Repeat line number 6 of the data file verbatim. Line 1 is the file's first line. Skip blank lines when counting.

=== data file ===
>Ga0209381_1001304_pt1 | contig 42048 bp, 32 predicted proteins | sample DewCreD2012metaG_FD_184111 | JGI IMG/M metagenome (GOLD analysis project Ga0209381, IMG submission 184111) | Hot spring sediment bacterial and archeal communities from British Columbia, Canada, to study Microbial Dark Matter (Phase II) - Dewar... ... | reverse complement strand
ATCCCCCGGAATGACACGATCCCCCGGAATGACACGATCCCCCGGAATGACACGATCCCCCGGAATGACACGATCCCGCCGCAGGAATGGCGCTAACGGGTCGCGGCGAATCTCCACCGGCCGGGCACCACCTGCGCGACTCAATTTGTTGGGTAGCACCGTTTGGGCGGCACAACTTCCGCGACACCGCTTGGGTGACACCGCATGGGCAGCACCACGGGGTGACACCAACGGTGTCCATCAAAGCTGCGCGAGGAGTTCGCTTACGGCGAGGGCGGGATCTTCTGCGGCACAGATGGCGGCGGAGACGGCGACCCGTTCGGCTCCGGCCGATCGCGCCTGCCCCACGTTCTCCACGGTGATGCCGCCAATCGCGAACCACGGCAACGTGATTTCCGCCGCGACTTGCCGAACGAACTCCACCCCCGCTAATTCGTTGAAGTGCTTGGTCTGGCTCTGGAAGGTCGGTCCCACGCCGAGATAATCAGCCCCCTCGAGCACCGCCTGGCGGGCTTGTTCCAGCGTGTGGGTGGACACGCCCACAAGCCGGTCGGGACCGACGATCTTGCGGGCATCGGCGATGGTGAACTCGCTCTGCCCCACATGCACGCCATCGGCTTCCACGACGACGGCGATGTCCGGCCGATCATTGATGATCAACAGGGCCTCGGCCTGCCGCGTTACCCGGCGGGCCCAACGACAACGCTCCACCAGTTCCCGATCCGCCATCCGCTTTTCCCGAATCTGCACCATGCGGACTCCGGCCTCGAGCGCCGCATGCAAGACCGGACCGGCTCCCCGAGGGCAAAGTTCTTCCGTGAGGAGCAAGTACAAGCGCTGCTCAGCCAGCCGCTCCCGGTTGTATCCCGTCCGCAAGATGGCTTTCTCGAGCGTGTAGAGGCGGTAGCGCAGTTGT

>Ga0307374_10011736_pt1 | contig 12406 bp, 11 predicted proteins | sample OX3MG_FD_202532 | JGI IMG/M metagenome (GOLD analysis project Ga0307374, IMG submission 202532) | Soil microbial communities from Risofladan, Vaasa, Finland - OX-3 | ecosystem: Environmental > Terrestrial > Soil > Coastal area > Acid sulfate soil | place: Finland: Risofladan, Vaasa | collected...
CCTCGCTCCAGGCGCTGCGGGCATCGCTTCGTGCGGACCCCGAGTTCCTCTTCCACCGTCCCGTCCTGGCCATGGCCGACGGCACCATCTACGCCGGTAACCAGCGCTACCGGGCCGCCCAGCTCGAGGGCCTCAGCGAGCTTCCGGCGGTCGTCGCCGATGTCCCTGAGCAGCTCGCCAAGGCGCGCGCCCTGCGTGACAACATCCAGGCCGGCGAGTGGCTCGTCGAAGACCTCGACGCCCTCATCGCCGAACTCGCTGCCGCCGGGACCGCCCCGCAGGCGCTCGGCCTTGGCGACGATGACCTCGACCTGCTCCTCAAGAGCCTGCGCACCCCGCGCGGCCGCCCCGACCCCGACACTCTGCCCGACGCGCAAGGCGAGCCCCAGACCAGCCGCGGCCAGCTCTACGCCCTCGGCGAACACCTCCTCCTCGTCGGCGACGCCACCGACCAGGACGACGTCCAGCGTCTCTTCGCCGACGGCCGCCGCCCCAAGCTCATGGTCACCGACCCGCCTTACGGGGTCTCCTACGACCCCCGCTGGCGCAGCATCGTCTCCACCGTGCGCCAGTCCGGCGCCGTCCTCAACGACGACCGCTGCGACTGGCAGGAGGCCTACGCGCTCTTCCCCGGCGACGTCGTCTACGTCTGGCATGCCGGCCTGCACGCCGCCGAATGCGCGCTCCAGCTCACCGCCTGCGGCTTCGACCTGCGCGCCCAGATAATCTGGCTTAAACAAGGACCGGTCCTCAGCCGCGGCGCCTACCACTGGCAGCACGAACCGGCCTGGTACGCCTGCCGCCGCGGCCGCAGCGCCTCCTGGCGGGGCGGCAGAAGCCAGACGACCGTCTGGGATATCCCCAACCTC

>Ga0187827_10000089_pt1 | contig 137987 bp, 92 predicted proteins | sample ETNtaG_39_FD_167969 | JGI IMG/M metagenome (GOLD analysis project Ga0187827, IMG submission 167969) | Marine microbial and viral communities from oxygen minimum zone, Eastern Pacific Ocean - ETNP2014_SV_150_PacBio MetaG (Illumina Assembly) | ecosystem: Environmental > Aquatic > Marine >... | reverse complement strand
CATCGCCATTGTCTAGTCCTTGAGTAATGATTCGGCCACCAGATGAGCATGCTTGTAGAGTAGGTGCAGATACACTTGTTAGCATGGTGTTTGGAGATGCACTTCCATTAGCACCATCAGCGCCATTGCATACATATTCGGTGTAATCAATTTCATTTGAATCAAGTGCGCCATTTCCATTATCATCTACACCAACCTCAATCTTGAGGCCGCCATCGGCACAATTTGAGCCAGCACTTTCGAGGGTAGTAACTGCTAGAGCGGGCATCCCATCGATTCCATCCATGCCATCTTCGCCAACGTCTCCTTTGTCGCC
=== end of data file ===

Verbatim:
CATCGCCATTGTCTAGTCCTTGAGTAATGATTCGGCCACCAGATGAGCATGCTTGTAGAGTAGGTGCAGATACACTTGTTAGCATGGTGTTTGGAGATGCACTTCCATTAGCACCATCAGCGCCATTGCATACATATTCGGTGTAATCAATTTCATTTGAATCAAGTGCGCCATTTCCATTATCATCTACACCAACCTCAATCTTGAGGCCGCCATCGGCACAATTTGAGCCAGCACTTTCGAGGGTAGTAACTGCTAGAGCGGGCATCCCATCGATTCCATCCATGCCATCTTCGCCAACGTCTCCTTTGTCGCC